(SOUNDBITE OF JONNY GREENWOOD'S "PHANTOM THREAD III")
GROSS: I just love that (laughter). And I'm not sure exactly what to ask you, but can you talk a little bit about shaping it into that version of the theme?
GREENWOOD: Sure. I mean, I'm a big fan of these historically very inaccurate recordings of baroque music that were done in the '70s - '60s, '70s, '80s even - before the, you know, the authenticity police stepped in and made everyone play with the right size of orchestra and the right kind of violins and - because it's sort of glorious hearing this baroque music done with big, romantic orchestras for all that it, you know, would never have sounded like that. So that was a reference I sent to Paul. And he was also talking about that Kubrick film, "Barry Lyndon," that has some big, baroque, orchestral things in it. And it was just, you know - I mean, on one level, another excuse to get in a room with an orchestra and just revel in that beautiful, big sound they make.
GROSS: Well, let's take another break here. By the way, thank you for that music. I really love it (laughter).
GREENWOOD: Thank you, Terry.
GROSS: So let's take a break. My guest is Jonny Greenwood. And he - you probably know him from his work with the band Radiohead and also for his film scores. He has three current film scores for "Spencer," "Licorice Pizza," a Paul Thomas Anderson film, and "The Power Of The Dog." And he's written film scores for Paul Thomas Anderson's "There Will Be Blood," "The Master" and "Phantom Thread." We'll be right back after a short break. I'm Terry Gross, and this is FRESH AIR.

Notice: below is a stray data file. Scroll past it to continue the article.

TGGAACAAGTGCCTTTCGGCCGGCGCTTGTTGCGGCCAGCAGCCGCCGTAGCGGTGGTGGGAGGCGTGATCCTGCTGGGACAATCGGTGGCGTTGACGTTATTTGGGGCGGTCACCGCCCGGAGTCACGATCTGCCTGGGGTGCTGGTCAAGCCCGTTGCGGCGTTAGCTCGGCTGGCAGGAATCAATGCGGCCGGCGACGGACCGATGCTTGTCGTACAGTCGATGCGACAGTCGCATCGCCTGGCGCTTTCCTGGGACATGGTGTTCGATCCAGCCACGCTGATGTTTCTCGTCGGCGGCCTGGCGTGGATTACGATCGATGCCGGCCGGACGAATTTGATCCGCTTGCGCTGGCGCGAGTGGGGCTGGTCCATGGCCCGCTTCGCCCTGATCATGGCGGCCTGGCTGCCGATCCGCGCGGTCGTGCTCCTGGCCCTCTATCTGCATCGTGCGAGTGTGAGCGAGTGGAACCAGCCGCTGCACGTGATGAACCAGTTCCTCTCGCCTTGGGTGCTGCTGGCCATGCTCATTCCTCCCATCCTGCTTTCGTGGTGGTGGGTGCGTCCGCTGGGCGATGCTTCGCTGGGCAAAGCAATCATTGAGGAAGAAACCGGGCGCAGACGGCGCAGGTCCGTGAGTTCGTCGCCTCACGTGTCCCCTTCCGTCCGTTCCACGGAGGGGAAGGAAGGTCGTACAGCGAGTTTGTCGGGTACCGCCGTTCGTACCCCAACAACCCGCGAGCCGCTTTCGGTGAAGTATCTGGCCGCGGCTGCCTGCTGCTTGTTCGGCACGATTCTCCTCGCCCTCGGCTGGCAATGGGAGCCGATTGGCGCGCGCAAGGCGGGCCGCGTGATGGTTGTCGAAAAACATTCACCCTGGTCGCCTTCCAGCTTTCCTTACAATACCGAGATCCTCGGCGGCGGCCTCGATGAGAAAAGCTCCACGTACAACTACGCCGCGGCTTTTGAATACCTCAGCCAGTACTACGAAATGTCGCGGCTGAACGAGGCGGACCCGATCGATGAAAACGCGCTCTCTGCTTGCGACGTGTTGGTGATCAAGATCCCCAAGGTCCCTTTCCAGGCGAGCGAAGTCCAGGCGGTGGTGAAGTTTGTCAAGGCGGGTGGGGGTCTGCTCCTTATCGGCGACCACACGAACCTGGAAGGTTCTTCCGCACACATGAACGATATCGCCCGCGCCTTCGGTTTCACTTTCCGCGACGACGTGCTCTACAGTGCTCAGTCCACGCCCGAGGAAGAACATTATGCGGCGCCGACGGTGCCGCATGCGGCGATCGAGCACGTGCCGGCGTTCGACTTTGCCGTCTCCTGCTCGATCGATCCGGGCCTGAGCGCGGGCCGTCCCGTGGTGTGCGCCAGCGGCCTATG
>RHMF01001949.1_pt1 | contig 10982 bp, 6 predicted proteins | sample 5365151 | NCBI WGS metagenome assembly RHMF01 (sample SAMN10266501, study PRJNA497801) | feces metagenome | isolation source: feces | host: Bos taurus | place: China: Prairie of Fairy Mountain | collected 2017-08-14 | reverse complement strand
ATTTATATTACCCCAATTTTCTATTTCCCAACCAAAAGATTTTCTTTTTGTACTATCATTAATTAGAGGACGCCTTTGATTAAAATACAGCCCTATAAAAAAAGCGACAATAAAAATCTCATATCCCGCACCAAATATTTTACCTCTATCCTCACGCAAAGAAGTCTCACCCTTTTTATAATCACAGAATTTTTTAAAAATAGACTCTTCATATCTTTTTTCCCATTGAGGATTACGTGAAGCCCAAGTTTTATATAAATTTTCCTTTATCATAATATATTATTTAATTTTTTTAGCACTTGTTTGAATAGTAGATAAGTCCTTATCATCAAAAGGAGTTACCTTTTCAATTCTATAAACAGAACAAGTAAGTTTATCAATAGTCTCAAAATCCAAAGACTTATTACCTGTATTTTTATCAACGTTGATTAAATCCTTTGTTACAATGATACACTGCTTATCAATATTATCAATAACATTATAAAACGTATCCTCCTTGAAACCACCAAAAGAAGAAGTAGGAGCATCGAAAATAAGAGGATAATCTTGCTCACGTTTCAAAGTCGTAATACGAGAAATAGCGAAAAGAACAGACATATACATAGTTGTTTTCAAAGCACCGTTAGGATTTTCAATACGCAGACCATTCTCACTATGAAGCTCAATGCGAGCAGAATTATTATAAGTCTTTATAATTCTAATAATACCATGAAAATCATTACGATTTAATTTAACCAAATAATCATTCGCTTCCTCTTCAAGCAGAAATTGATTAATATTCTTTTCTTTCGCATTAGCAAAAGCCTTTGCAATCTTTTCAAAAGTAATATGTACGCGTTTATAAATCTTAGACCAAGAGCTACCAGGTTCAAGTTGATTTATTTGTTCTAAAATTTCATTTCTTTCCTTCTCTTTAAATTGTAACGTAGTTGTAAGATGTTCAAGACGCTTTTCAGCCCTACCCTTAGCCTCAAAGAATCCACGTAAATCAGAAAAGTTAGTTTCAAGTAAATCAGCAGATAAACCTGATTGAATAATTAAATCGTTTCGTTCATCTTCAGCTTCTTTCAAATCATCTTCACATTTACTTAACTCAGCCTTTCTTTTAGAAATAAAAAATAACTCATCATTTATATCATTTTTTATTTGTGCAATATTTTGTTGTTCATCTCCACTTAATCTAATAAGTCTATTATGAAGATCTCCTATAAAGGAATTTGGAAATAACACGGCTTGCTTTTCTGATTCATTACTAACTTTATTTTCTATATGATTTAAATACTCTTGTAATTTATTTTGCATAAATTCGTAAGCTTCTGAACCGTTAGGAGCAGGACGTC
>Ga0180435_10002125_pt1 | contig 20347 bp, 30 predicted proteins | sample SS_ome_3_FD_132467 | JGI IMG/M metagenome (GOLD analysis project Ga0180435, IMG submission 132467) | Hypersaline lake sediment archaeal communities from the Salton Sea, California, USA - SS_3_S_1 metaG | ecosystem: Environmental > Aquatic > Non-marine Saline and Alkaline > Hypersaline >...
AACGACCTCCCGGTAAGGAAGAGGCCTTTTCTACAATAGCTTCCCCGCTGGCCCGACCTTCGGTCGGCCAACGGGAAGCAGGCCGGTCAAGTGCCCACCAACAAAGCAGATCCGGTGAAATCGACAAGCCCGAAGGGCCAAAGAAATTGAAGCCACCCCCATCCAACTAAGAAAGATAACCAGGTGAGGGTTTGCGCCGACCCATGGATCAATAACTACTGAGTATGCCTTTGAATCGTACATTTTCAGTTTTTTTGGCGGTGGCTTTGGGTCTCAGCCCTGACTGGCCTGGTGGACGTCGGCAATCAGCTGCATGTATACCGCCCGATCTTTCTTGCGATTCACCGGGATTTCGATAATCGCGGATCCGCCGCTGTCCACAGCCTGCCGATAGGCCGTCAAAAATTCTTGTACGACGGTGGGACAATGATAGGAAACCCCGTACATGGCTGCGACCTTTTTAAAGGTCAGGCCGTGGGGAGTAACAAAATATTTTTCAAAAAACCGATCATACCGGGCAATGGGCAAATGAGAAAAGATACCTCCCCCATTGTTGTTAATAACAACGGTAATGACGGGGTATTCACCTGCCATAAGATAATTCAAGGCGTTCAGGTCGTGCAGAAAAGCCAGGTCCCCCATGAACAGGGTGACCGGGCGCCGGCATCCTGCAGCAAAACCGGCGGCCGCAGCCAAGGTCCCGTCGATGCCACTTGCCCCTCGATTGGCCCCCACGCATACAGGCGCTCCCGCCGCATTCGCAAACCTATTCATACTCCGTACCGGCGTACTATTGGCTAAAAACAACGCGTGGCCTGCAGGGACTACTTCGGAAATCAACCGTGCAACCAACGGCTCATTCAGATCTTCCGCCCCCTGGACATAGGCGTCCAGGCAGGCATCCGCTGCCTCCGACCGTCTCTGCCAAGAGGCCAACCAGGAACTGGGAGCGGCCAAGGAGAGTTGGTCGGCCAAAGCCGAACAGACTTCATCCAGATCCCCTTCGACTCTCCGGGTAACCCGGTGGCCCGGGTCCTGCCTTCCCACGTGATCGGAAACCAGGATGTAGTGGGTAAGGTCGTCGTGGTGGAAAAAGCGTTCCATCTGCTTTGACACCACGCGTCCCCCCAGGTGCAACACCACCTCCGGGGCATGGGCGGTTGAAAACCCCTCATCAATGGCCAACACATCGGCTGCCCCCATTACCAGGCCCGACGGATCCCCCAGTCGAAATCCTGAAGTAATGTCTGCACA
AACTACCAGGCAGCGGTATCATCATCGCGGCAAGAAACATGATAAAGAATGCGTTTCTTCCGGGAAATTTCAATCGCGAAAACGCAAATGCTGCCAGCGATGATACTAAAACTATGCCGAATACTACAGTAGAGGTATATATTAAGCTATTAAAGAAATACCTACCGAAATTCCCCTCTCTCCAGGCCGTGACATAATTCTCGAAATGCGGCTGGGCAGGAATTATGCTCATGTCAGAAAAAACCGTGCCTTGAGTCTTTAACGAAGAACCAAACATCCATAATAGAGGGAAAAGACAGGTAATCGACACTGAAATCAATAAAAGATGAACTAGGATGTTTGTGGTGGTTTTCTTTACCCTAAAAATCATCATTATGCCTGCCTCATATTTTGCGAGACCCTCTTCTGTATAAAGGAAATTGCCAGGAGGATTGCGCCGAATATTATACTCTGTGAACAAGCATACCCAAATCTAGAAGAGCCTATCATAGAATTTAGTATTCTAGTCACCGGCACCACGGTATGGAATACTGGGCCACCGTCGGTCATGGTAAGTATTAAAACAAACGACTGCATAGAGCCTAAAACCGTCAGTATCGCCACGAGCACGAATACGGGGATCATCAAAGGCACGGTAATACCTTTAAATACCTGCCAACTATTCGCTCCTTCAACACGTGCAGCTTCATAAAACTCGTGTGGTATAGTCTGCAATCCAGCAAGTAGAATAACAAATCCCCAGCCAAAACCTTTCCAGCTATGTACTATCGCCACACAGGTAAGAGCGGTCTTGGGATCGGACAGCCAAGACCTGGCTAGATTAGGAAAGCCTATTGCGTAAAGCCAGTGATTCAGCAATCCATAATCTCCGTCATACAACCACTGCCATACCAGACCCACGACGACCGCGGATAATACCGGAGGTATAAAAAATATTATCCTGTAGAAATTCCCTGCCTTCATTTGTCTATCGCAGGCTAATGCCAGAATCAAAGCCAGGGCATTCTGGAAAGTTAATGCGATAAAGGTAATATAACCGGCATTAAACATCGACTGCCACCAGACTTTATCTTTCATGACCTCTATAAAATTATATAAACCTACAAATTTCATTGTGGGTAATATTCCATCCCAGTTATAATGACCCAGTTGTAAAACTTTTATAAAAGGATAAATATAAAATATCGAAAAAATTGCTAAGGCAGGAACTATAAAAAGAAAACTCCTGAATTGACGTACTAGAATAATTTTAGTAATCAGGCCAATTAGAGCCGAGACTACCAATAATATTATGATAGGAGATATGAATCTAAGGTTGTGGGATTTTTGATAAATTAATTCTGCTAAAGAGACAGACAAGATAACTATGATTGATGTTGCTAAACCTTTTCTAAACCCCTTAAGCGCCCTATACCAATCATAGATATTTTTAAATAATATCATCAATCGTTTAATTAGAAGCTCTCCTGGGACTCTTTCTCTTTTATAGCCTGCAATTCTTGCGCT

(SOUNDBITE OF JONNY GREENWOOD'S "FUTURE MARKETS")
GROSS: This is FRESH AIR. I'm Terry Gross. Let's get back to my interview with Jonny Greenwood. He is a composer and musician who you probably know from his work with Radiohead, but also from his film scores. He's done several film scores for Paul Thomas Anderson, including "The Master," "There Will Be Blood" and "Phantom Thread," and now he's written some of the music for "Licorice Pizza." And he also has two other new movies that he's done scores for in addition to "Licorice Pizza." There's "Spencer," about Diana Spencer, Princess Diana, and "The Power Of The Dog," Jane Campion's new film.
You started writing film scores because Paul Thomas Anderson asked you to write music for "There Will Be Blood." What was your first reaction when he asked you to do something you'd never done before? Had you ever thought about doing film scores?
GREENWOOD: No, I hadn't. I - my reaction when Paul asked me was just excitement that I was going to get access to musicians and be able to write music for someone, and the fact that it was for a film. I didn't really, up until that time, pay that much attention to film music, really. And I just thought, this is going to be a bit like being in a band with somebody, except I'm in a band with Paul and the people who are making this film and going to be contributing music to it and - as a way to disassociate from it, I suppose, and feel like it's not really to do with me. And when I started thinking like that, I just found it really enjoyable and fun to throw lots of music in his direction.
GROSS: Do you find it helpful to know that I have to write music that fits this mood or that fits this scene and there's a purpose that defines what the music has to be? Is that helpful in digging out, you know, music from your brain, to know what it's for?